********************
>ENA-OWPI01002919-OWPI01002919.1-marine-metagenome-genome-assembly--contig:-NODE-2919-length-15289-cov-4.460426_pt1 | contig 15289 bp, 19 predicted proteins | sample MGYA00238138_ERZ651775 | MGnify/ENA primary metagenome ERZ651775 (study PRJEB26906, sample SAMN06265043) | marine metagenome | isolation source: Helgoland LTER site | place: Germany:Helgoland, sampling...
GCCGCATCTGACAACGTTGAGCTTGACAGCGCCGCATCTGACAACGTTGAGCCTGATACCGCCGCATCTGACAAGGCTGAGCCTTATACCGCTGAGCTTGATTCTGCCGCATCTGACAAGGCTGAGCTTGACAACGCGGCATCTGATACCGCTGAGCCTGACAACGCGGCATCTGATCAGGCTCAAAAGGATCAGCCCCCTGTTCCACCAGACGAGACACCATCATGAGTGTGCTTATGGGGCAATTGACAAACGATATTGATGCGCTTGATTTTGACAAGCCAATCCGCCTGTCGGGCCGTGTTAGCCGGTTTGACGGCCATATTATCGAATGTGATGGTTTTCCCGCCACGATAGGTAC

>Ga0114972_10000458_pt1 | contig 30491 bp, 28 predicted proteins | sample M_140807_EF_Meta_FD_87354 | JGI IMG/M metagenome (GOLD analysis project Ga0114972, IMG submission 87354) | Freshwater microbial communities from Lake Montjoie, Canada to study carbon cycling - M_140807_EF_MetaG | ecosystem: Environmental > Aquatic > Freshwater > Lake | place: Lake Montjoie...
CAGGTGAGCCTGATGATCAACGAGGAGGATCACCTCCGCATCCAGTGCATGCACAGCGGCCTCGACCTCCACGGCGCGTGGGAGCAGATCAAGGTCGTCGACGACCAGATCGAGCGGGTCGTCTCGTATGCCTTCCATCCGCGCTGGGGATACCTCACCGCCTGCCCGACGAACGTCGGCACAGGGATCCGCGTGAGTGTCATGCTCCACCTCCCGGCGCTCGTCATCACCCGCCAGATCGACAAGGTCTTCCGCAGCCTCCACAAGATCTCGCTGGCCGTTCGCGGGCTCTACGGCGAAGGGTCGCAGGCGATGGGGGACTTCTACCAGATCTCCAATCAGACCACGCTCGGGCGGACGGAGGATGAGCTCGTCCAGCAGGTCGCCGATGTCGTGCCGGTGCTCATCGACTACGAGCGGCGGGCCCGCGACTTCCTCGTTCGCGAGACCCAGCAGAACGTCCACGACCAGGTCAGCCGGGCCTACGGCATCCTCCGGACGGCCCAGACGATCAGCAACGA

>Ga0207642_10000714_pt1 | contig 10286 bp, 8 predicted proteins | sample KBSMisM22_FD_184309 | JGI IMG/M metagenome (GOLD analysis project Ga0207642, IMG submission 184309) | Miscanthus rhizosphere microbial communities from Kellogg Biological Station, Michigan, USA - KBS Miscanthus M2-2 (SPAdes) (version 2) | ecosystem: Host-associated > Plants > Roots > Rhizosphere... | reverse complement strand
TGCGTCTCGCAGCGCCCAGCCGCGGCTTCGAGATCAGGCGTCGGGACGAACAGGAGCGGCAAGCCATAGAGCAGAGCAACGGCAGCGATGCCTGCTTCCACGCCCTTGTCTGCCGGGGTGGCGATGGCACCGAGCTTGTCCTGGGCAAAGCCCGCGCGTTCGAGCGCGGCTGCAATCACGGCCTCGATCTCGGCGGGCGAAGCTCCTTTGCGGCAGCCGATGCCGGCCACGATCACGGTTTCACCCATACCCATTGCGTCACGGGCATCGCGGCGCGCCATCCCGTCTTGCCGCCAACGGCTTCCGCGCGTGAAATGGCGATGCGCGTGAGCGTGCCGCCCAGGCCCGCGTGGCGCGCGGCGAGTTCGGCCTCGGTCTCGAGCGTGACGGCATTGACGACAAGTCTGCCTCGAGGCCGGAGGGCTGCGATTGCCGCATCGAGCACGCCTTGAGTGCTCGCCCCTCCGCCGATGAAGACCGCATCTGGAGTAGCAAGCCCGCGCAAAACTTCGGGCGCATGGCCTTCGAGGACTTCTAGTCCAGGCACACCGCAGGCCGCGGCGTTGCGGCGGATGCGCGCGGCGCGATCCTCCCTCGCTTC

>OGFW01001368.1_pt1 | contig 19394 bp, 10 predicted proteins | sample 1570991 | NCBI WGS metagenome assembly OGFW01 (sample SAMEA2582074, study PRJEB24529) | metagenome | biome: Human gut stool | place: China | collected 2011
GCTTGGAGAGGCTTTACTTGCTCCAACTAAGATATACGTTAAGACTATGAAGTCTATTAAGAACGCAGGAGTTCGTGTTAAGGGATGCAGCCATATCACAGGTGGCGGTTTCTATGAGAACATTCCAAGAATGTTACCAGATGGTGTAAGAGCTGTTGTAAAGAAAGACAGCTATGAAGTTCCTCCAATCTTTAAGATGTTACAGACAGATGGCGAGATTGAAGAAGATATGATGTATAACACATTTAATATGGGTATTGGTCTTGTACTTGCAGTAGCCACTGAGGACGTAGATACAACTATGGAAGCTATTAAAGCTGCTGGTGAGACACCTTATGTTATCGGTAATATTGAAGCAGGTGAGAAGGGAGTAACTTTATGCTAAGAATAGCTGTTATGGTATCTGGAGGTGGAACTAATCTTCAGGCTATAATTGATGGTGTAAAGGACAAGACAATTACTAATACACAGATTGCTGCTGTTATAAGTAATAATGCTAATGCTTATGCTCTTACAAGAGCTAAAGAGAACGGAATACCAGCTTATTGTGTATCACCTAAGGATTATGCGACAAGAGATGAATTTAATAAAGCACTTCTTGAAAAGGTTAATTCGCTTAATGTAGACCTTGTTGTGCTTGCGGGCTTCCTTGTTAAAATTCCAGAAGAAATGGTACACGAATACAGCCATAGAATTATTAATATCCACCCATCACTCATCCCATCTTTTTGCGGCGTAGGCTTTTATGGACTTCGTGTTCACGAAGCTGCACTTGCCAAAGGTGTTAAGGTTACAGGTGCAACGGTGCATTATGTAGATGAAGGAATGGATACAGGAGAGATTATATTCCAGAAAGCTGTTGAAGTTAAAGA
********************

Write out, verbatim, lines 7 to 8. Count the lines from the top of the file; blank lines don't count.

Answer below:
>OGFW01001368.1_pt1 | contig 19394 bp, 10 predicted proteins | sample 1570991 | NCBI WGS metagenome assembly OGFW01 (sample SAMEA2582074, study PRJEB24529) | metagenome | biome: Human gut stool | place: China | collected 2011
GCTTGGAGAGGCTTTACTTGCTCCAACTAAGATATACGTTAAGACTATGAAGTCTATTAAGAACGCAGGAGTTCGTGTTAAGGGATGCAGCCATATCACAGGTGGCGGTTTCTATGAGAACATTCCAAGAATGTTACCAGATGGTGTAAGAGCTGTTGTAAAGAAAGACAGCTATGAAGTTCCTCCAATCTTTAAGATGTTACAGACAGATGGCGAGATTGAAGAAGATATGATGTATAACACATTTAATATGGGTATTGGTCTTGTACTTGCAGTAGCCACTGAGGACGTAGATACAACTATGGAAGCTATTAAAGCTGCTGGTGAGACACCTTATGTTATCGGTAATATTGAAGCAGGTGAGAAGGGAGTAACTTTATGCTAAGAATAGCTGTTATGGTATCTGGAGGTGGAACTAATCTTCAGGCTATAATTGATGGTGTAAAGGACAAGACAATTACTAATACACAGATTGCTGCTGTTATAAGTAATAATGCTAATGCTTATGCTCTTACAAGAGCTAAAGAGAACGGAATACCAGCTTATTGTGTATCACCTAAGGATTATGCGACAAGAGATGAATTTAATAAAGCACTTCTTGAAAAGGTTAATTCGCTTAATGTAGACCTTGTTGTGCTTGCGGGCTTCCTTGTTAAAATTCCAGAAGAAATGGTACACGAATACAGCCATAGAATTATTAATATCCACCCATCACTCATCCCATCTTTTTGCGGCGTAGGCTTTTATGGACTTCGTGTTCACGAAGCTGCACTTGCCAAAGGTGTTAAGGTTACAGGTGCAACGGTGCATTATGTAGATGAAGGAATGGATACAGGAGAGATTATATTCCAGAAAGCTGTTGAAGTTAAAGA